Based on the short story of the same name, he wrote Joe Hillthis child Stephen King, “The Black Phone” tells the sad story of The Grabber, a child killer who kidnaps teenage boys in broad daylight never to be seen again. When Finney (Mason Thames) became the next captive, kept in a soundproof basement, he began receiving phone calls from former victims of The Grabber via a disconnected landline.
In style, the film is rather nostalgic, reminiscent of vintage photographs and the era of striped baby tees, flared jeans, and The Ramones. Warm browns and oranges, film grain, and filtered light flooded the screen. But this idyllic ’70s suburbia was marred by Derrickson’s horror.
The only distraction with the otherwise consistent color scheme is the intensity of the blood and the neon of the police lights, which makes these moments even more confusing. The weathered concrete in the basement is painted with brushstrokes of rust and blood: a mural evidence of unrestrained violence. The upbeat ’70s soundtrack is interrupted by a bassy, resonant mark that echoes in your ribs, sinks into your eardrums, and sometimes feels like you hear it from underground in the Grabber’s basement. The film’s opening credits sparkle through the nostalgic B-roll of halcyon daily events of suburban youth — popsicles, baseball games, and sunny avenue — associated with the sight of bloody knees and stacks of lost posters of people.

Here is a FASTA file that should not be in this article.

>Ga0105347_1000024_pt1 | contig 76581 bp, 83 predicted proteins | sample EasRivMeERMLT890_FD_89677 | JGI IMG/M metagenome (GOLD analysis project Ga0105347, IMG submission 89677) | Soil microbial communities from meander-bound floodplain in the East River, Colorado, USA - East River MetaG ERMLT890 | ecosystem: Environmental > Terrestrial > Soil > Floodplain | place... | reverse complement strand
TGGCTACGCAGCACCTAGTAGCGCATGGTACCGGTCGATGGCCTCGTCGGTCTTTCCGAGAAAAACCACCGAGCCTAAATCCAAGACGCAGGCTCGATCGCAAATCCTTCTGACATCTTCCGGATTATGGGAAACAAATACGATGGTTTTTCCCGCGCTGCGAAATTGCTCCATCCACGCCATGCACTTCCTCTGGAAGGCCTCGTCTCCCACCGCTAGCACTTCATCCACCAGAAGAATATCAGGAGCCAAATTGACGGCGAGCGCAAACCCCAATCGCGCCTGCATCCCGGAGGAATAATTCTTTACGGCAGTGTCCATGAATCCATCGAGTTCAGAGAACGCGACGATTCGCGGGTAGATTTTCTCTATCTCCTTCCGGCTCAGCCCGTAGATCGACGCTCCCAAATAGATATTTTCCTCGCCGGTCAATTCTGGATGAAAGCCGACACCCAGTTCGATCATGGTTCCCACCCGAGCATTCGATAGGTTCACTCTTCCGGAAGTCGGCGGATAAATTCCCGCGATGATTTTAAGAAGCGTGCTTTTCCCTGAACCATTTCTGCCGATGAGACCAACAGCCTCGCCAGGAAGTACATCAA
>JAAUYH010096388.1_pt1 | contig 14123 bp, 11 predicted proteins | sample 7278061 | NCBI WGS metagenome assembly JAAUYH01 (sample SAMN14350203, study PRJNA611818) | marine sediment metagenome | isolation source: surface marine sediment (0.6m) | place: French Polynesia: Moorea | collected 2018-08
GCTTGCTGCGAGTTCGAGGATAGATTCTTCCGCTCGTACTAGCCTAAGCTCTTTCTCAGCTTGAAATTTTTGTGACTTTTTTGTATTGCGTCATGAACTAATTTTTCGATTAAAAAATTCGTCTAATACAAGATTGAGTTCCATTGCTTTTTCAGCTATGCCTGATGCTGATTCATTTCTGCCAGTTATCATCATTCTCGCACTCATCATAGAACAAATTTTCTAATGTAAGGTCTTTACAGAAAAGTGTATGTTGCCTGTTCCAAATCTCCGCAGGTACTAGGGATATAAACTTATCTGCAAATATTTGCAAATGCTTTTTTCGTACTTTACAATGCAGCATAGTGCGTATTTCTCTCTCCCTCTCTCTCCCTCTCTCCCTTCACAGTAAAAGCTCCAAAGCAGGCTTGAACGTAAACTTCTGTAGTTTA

It’s a combination of calm and collective that faces forward as the violence creeps under not only style, but theme. Shy Finney and her strong sister Gwen (Madeleine McGraw), after dealing with bullies at school, go home to not raised by their abusive alcoholic father. “I’ll watch Dad,” became the pattern of dialogue throughout the film, when Finney is sent home while his sister stays with a friend. The son takes care of the father and siblings raising each other, the children protect each other from bullies while the school staff is not present during the youth fights, Gwen (with his clairvoyant abilities) leads the police investigation, and past victims talk to Finney while he is in the hands of a murderer. This community of a child-to-child support system for the loss of trusted adults makes “The Black Phone” more than just a simple story.